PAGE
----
Other noteworthy species in the reserve include the threatened Sonoran pronghorn (Antilocapra americana sonorensis), an endemic subspecies of restricted habitat and the fastest land mammal in North America; bighorn sheep (Ovis canadensis mexicana), the mule deer (Odocoileus hemionus) and gray fox (Urocyon cinereoargenteus), the Gila monster (Heloderma suspectum) and desert tortoise (Gopherus agassizii).
Human occupation and use
El Pinacate and Gran Desierto de Altar contains numerous archaeological remains, some dating back more than 20,000 years. It is an important cultural site for the indigenous Tohono O’odham people who consider El Pinacate peak, where they still perform sacred ceremonies, as the place where creation occurred.
The El Pinacate section of the biosphere reserve was first designated a “protected area” in 1979. In 1993, it was a declared a Biosphere Reserve, along with the Gran Desierto de Altar, by then president Carlos Salinas de Gortari. The biosphere reserve is managed by Mexico’s National Commission of Natural Protected Areas (Conanp), in collaboration with the Sonora state government and the Tohono O’odham people.
The number of people visiting the reserve has risen rapidly from fewer than 6,000 in 2000 to more than 17,500 in 2010. The two major challenges that management needs to take into account are how to ensure that indigenous views about the reserve’s use are respected, and how to limit negative impacts on the reserve from nearby tourism developments.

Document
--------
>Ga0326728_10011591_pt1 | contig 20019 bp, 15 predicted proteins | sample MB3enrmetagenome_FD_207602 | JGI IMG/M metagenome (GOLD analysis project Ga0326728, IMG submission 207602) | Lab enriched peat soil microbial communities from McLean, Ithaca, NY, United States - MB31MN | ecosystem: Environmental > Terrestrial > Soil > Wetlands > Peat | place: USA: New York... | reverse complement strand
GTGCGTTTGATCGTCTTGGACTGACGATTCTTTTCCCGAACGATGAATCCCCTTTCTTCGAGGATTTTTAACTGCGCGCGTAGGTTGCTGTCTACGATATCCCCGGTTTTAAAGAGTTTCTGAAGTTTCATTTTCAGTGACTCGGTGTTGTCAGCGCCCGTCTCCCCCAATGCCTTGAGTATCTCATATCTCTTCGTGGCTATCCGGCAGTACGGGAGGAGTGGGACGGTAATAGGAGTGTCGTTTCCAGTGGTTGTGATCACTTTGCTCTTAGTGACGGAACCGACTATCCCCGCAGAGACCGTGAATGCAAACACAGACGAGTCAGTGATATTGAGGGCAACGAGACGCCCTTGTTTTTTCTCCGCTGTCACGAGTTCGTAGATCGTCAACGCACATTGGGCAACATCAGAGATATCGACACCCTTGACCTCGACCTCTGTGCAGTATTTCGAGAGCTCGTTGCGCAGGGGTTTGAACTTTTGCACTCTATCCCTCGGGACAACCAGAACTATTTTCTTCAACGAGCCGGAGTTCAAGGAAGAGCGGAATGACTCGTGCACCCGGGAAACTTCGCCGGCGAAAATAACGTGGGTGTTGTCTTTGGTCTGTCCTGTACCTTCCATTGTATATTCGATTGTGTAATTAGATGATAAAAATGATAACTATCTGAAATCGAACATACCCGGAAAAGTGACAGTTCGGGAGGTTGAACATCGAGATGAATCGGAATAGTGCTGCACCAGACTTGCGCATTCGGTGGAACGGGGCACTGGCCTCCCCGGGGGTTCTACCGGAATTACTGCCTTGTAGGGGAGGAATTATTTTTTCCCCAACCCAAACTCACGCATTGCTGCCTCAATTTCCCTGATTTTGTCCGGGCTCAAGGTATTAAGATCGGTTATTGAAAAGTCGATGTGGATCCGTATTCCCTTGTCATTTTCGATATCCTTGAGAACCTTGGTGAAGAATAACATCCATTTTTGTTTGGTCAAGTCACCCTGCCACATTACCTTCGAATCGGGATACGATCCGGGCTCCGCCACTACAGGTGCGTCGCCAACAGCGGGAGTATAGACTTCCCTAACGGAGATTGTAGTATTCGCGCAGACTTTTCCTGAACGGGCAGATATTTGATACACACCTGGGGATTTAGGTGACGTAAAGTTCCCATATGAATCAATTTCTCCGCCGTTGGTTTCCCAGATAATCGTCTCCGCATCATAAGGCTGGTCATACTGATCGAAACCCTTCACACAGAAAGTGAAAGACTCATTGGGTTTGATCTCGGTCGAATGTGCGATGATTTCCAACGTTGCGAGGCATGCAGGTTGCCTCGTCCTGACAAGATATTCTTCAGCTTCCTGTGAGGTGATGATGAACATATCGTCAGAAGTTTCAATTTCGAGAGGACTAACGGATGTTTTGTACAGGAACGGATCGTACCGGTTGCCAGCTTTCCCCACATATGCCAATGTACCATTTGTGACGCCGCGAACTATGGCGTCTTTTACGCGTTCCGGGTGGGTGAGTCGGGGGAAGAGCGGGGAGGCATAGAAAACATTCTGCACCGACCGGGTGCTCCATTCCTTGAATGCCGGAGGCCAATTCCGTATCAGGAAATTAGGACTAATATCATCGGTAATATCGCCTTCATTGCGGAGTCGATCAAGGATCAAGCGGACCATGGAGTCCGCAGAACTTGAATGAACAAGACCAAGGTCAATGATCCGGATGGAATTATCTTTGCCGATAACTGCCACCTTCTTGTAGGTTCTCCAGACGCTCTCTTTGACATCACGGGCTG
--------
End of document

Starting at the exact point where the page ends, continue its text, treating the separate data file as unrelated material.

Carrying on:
The potential negative impacts include:
- increased vehicle traffic, resulting in ecological disturbance, littering and wildlife road kills.
- pressure to extend the limited existing road infrastructure by adding new roads, though this might lead to more exotic (alien) invasive species.
- increased habitat damage from the growing use of off-road vehicles
UNESCO considers that, “The most critical long term management issue is to address potential problems derived from tourism-related water consumption.”
Given that this reserve is on the Mexico-U.S. border, transboundary cooperation is essential, and UNESCO actually recommends that the best way forward is to establish a Transboundary Protected Area, extending into Arizona.
The combination of a volcanic shield with spectacular craters and lava flows, almost entirely surrounded by an immense sea of dunes, makes this an area of great scientific interest, and an ideal laboratory for researchers interested in geology and geomorphology.
[Note: This post makes extensive use of UNESCO’s description of the biosphere reserve, with additional information from a variety of other sources.]
Want to read more?
- Pinacate online book by Dan Lynch
- Exploring the Pinacate Biosphere Reserve by Ron Mader
- UNESCO Listing for El Pinacate and El Gran Desierto de Altar Biosphere Reserve
- Mexico has more World Heritage sites than any other country in the Americas
- Mexico has forty UNESCO-designated biosphere reserves
- How ecological is ecotourism in Mexico?
- Will the mighty Colorado River ever reach its delta?
- Mexico’s mega-biodiversity
- The diversity of species (plants and animals) in Mexico
- Which areas of Mexico have the greatest biodiversity?
- Overfishing in Mexico’s Sea of Cortés (Gulf of California) (Mar 2011)